The Canary Islands also get frequent dust storms but they occur during mid-to-late winter (end of January and February) and early spring (March).
Since these dust storms are loaded with tiny mineral particles then they may aggravate people with existing respiratory problems. If you suffer from asthma and are planning to travel here during these months then be sure to bring along your asthma medication just in case.
Windiest town in Spain
Tarifa is the windiest town in Spain. It's extremely rare if there's no wind and so that's why it's the windsurfing capital of Europe. It is also the most southerly town on mainland Spain, being located near the Strait of Gibraltar. It is constantly being buffeted by strong easterly winds, even at night.
The photo on the left was taken at the beach near Tarifa. As you can see, this area is also very popular with people who want to try their hand at any type of water sport activity.
Although Tarifa has the windiest weather in Spain, most coastal districts to the east of Tarifa are subject to windy conditions as well. This occurs particularly in summer when sea breezes occur every day without fail. In the autumn months, windy conditions will occur during thunderstorm activity and in winter, when colder air sweeps into the region from a passing cold front.
Did you know that Spain suffers the worst forest fires out of any other Mediterranean country (with the exception of Portugal)? Generally, the most common months for these fires is from July to September. Unfortunately, these fires occur nearly every year and have been particularly bad in recent years due to the prolonged dry weather over many parts of Spain.
One of the worst regions affected by bush fires is the Valencia region, but the north western parts of Spain around Galicia also suffers badly as well.
The hottest weather in Spain occurs during late summer/early autumn, and for this reason, such high daytime temperatures dries out the vegetation. When a fire is ignited, the dry fuel encourages the rapid spread of bush fires throughout the mountainous regions. That means that if you have the choice of travelling to mountainous regions of Spain outside these months, then you should do so.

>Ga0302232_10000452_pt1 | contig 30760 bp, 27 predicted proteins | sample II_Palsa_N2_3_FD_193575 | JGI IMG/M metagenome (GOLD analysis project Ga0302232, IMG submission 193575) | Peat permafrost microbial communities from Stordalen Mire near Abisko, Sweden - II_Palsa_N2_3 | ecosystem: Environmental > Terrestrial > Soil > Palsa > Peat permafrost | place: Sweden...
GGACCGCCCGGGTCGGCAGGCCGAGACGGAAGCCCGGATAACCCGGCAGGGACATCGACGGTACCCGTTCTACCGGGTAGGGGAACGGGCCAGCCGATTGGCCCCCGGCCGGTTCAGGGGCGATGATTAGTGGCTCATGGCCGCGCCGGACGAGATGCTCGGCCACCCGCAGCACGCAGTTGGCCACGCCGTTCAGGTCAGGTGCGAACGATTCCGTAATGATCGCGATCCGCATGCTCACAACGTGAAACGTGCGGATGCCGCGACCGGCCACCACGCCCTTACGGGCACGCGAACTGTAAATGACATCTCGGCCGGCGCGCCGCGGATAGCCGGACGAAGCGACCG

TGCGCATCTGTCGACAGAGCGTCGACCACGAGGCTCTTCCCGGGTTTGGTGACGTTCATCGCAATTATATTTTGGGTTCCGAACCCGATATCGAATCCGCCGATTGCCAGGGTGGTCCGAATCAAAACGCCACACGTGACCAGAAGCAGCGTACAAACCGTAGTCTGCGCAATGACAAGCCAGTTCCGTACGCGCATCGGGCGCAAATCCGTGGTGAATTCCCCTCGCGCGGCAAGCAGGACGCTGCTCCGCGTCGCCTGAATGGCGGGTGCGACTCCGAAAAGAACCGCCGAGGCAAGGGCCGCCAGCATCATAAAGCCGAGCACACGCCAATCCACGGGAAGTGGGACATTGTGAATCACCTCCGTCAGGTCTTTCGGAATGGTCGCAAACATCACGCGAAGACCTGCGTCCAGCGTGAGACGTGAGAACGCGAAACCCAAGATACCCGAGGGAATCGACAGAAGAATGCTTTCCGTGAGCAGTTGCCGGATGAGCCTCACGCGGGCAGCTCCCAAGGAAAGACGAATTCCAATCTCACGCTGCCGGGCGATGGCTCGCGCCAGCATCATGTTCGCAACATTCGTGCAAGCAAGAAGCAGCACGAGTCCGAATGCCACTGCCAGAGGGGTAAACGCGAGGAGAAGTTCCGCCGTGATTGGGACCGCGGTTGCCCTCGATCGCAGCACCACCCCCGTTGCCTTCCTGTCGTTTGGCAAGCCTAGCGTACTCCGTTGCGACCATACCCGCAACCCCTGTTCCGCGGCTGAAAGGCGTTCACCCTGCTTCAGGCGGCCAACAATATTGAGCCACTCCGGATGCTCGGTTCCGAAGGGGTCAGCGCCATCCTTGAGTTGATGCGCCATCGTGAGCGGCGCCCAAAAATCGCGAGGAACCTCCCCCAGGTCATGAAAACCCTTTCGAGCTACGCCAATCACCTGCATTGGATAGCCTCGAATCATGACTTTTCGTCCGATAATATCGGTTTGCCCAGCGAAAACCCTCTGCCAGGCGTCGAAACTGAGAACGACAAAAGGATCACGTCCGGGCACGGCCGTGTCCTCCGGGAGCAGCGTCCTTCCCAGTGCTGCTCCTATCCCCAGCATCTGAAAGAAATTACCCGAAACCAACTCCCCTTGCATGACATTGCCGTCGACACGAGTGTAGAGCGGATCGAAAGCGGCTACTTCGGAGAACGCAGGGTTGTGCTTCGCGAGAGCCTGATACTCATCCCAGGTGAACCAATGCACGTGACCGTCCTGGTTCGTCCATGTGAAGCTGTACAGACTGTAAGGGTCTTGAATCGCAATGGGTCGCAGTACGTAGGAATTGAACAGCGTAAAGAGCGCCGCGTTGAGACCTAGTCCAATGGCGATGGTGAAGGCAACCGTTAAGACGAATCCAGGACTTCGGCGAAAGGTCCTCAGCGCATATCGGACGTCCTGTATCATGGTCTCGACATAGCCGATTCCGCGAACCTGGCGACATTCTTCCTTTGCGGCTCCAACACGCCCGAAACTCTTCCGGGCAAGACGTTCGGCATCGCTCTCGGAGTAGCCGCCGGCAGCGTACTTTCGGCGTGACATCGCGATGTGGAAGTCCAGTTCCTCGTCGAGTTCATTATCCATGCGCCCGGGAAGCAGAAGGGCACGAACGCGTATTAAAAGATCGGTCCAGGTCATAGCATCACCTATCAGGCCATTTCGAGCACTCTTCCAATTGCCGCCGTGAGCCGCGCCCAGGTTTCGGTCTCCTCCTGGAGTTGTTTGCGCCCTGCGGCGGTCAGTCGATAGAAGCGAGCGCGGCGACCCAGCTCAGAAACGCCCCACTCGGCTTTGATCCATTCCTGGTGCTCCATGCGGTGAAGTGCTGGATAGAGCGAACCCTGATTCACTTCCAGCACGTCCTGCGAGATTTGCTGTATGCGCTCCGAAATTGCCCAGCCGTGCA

I'm not trying to put you off travelling to Spain during the summer months, but please take every precaution so you have a back up plan if a bushfire does hit where you're travelling to.
You might have guessed that around 40% of these fires are deliberately lit. Around 20% are due to careless accidents and only a tiny fraction (2-3%) is due to lightning. The cause of the rest of the fires is unknown.
You may be interested to know that the number of droughts in Spain hasn't increased. However, when these droughts occur, they are now lasting longer than they used to and so in that sense, droughts are becoming more severe in Spain.
While drought may not affect you directly when you're staying in Spain, it certainly affects the people living there. This was particularly true in the year 2005 when most of Spain was in the middle of a five-year drought.
This drought forced many hotels, villas and the like out of business since the tourists didn't want to stay at accommodation that had an empty pool. Likewise many farmers had their livelihood ruined since their livestock and crops died due to lack of rain.